In these days of uncertainty and fear, any idea seems good to escape the military mobilization in Russia. On Monday night, the Estonian border guard arrested a 38-year-old Russian citizen who had crossed the Narva River with a paddle surfboard, which in that area draws the border between the two countries. After searching for him with dog patrols, as detailed by ERR television, they arrested him at a bus stop. They fined him and sent him back to Russia.
Thousands of Russian men of military age, sometimes with their families, have chosen official border crossings to avoid having to fight in Ukraine. Since the Russian president, Vladimir Putin, decreed on September 21 the partial mobilization to recruit 300,000 reservists, this exodus has strained the borders with neighboring countries.
It is Georgia, in the Caucasus, that is under the greatest pressure. The Vierjni Lars pass can only be crossed by car, but in the face of the 15-kilometer traffic jam that was mounted on Tuesday, the authorities allowed it to be done on foot and many left their vehicle abandoned in the gutter. Others have used the bicycle to flee.
In the last week, almost 180,000 Russian citizens have escaped by road. According to their respective Interior Ministries, 53,000 have gone to Georgia and 98,000 to Kazakhstan, where they do not require a visa.
The arrival in a torrent of so many Russians may pose problems for them. It is not seen with good eyes, especially in Georgia, where the 2008 war for South Ossetia is still remembered. After that conflict, Moscow recognized this territory and Abkhazia as independent. Yesterday a demonstration near the border post called for the passage to be closed to the Russians, collects AFP.
More welcoming seems Kazakhstan. His president, Kassim-Zhomart Tokayev, who has said that he will not recognize an annexation of the territories that Russian troops control in Ukraine, ordered his government on Tuesday to help the Russians who arrive. In Uralsk, a city in northwestern Kazakhstan, volunteers have even been organized to assist them.
The only EU country affected by the exodus is Finland, where you have to enter with a Schengen visa. The Finnish Government yesterday finalized a mechanism to close the passage to Russian tourists, as Poland, Estonia, Latvia and Lithuania have already done. Helsinki media pointed out that it could come into force today, which would add pressure to the border.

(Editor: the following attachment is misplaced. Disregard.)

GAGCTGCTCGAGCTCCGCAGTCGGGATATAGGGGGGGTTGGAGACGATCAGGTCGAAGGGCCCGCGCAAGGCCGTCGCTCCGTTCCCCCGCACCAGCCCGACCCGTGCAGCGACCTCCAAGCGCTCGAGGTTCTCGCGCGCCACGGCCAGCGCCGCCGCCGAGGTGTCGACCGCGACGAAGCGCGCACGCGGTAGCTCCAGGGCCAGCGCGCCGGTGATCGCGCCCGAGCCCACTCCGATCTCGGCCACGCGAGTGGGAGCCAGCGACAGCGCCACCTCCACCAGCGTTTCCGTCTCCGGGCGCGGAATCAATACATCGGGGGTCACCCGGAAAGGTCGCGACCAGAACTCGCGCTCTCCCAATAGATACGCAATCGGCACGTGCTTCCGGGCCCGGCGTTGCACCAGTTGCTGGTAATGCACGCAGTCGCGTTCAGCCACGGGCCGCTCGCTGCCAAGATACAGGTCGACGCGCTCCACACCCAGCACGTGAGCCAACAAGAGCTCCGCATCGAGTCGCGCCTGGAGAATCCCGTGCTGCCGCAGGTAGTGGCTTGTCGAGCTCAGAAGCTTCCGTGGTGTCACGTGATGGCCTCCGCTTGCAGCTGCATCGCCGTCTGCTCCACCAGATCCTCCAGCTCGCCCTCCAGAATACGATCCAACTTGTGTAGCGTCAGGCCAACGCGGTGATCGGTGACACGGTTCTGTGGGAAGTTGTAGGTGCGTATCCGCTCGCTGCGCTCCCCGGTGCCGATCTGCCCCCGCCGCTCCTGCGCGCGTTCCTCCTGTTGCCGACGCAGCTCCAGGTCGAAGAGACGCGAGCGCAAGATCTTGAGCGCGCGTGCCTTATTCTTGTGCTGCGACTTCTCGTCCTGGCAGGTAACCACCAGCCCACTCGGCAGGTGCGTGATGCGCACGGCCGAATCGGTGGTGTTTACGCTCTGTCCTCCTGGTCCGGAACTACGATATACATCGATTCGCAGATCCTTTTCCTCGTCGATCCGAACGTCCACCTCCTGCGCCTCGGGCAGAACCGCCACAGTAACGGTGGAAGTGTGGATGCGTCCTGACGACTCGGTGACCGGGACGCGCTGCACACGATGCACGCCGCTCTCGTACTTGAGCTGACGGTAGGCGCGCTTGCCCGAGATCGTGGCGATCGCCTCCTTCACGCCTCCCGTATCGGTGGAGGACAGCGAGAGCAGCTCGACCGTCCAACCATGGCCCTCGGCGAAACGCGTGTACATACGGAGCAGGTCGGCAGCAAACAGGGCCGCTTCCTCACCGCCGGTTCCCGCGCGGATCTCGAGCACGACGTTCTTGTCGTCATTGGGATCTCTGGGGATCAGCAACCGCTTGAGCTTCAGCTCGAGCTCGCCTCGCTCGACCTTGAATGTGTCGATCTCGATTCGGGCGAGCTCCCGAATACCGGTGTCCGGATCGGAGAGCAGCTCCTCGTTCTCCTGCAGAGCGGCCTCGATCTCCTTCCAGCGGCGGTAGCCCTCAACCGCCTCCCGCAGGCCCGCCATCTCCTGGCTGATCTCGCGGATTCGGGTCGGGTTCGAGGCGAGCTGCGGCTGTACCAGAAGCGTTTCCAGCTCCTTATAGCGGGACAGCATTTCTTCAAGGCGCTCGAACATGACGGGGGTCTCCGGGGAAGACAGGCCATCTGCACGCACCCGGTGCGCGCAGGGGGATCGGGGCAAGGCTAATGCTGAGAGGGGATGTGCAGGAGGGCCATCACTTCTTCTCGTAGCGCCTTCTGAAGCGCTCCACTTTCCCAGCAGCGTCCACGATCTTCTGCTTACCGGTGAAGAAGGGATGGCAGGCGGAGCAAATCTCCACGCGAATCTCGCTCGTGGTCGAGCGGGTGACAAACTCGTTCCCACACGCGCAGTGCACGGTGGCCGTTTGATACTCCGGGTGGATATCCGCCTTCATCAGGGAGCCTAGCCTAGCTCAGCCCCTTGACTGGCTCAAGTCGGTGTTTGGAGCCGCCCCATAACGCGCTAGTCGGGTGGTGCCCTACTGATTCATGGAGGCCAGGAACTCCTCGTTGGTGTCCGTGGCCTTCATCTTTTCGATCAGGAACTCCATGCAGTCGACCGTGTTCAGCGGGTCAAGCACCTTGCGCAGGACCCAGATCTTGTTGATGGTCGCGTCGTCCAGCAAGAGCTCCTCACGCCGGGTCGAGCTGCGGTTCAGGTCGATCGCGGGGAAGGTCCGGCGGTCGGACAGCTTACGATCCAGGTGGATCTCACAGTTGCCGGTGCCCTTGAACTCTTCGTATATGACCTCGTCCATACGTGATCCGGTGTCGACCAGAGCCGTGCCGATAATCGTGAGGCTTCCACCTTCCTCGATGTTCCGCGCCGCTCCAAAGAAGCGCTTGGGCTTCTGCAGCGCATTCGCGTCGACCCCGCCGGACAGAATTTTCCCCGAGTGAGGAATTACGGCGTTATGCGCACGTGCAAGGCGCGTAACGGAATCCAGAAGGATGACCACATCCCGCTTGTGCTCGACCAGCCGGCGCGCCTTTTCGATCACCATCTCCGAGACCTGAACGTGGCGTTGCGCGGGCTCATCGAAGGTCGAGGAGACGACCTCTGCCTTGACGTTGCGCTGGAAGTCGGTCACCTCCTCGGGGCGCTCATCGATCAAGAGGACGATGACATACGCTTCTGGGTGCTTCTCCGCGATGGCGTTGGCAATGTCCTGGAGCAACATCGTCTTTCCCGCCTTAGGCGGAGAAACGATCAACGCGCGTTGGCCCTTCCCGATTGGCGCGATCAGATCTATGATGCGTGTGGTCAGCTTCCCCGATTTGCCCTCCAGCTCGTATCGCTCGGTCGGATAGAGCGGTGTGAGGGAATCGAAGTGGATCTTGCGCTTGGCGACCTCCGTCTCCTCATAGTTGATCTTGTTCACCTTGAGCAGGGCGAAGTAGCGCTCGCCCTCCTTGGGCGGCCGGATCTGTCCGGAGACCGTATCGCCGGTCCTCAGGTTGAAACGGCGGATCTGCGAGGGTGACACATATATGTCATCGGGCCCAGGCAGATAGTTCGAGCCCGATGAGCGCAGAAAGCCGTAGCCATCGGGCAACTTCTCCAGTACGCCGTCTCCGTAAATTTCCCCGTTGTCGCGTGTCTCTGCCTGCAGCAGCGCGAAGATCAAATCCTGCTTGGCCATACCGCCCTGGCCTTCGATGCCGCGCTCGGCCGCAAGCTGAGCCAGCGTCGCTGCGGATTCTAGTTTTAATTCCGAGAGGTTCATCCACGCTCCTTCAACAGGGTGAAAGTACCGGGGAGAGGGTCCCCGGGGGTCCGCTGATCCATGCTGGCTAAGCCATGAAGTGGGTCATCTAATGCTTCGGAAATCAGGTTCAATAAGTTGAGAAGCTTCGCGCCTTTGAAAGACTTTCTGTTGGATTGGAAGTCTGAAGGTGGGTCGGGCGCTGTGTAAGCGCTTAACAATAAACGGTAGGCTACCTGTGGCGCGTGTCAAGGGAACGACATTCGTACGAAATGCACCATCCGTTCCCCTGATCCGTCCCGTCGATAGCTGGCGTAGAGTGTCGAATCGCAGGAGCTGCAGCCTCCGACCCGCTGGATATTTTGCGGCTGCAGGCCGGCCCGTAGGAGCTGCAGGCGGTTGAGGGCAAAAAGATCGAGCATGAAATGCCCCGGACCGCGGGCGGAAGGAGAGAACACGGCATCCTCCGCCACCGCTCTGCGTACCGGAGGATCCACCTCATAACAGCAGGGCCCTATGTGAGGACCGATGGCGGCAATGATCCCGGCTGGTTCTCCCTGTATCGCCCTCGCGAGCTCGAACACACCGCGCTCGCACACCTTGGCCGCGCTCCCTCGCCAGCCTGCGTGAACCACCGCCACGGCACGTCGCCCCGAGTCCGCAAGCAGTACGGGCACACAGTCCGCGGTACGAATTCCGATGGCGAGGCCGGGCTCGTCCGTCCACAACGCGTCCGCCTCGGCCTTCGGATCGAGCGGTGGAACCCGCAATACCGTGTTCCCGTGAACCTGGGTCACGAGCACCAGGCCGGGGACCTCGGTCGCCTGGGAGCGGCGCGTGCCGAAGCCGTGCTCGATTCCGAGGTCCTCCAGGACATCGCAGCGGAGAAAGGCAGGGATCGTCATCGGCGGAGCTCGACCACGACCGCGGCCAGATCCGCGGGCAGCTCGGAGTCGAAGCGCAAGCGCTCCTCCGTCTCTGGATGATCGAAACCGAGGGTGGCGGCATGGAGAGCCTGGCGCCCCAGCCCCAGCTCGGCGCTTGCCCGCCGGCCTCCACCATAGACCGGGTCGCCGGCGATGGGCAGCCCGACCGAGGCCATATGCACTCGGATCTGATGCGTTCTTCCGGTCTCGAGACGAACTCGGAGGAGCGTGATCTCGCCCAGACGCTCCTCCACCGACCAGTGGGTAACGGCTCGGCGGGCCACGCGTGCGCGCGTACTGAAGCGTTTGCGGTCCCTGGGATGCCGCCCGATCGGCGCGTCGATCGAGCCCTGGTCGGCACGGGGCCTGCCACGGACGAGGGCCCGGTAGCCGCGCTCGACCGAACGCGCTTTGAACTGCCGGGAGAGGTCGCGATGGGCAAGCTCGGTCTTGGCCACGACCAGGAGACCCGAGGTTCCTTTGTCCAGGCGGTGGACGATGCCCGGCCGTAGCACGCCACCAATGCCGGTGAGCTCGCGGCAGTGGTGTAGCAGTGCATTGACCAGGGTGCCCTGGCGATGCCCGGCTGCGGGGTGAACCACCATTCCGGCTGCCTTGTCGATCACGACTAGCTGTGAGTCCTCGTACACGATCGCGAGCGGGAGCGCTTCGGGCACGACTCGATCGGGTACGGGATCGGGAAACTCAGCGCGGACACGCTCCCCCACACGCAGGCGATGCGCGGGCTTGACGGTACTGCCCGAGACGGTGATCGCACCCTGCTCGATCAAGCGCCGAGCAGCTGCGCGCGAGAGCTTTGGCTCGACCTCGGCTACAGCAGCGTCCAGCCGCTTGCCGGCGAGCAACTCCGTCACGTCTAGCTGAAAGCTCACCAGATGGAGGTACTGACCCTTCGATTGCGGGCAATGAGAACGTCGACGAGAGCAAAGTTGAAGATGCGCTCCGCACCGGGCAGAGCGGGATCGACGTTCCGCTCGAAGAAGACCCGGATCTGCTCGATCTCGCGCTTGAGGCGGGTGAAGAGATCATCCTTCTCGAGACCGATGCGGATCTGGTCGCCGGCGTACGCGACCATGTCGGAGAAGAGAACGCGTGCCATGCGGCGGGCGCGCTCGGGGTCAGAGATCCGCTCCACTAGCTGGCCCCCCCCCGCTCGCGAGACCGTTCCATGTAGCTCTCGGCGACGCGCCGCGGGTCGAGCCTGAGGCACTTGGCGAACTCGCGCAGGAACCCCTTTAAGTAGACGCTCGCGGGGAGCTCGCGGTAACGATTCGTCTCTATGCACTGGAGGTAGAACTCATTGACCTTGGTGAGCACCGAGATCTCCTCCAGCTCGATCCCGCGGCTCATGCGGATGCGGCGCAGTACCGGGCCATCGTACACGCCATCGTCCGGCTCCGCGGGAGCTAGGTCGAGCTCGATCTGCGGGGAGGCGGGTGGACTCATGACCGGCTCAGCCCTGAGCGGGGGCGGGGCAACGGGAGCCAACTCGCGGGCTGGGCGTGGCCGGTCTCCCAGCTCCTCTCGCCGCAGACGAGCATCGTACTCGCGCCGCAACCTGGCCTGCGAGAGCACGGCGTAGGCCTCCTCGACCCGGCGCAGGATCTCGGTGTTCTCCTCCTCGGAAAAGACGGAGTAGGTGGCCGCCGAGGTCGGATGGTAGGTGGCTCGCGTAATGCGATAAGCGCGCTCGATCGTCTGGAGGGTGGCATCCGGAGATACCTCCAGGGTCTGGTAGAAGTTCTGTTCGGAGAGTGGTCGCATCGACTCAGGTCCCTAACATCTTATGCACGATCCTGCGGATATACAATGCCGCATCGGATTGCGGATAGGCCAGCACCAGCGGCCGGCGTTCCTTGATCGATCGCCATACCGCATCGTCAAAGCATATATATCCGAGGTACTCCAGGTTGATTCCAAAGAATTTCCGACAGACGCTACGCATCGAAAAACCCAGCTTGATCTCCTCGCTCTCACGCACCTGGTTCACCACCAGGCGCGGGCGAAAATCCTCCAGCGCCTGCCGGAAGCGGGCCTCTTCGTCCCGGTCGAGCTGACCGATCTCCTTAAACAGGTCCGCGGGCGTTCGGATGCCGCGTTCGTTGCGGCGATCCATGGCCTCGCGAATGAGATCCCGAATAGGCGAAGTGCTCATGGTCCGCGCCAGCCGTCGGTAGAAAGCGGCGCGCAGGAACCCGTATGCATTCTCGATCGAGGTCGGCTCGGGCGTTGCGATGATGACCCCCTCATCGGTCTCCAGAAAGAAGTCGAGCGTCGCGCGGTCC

The Finnish border service reported yesterday that 50,655 Russians have crossed into the country since the 21st. But only half fled, since 25,979 have returned to Russia. That represents 51%, while a week earlier the return rate was 91%.
3,000 Russians have arrived in Mongolia, according to local media.
Add to that those who hurriedly packed their bags to catch a plane as soon as they heard Putin's message to the nation on that fateful Wednesday. In total, the exodus could reach 260,000, according to the opposition newspaper Nóvaya Gazeta Evropa, citing sources from the Russian presidential administration.
To try to stop this exodus, on the ground the Russian republic of North Ossetia, which borders Georgia, set up a recruitment office on the border yesterday and issued citations to the men on the lists to fight in Ukraine. It also began to prevent the entry into its territory of light vehicles from other regions of Russia.
From politics, the president of the Duma, Viacheslav Volodin, one of the trusted men of the Kremlin, criticized those who are leaving. "They haven't smelled the gunpowder yet and they've already gotten under the beds and skirts," he scolded them. He pointed out that Russia has lists of those who leave the country and offered to deliver the vehicles abandoned in the flight to the families of those recruited.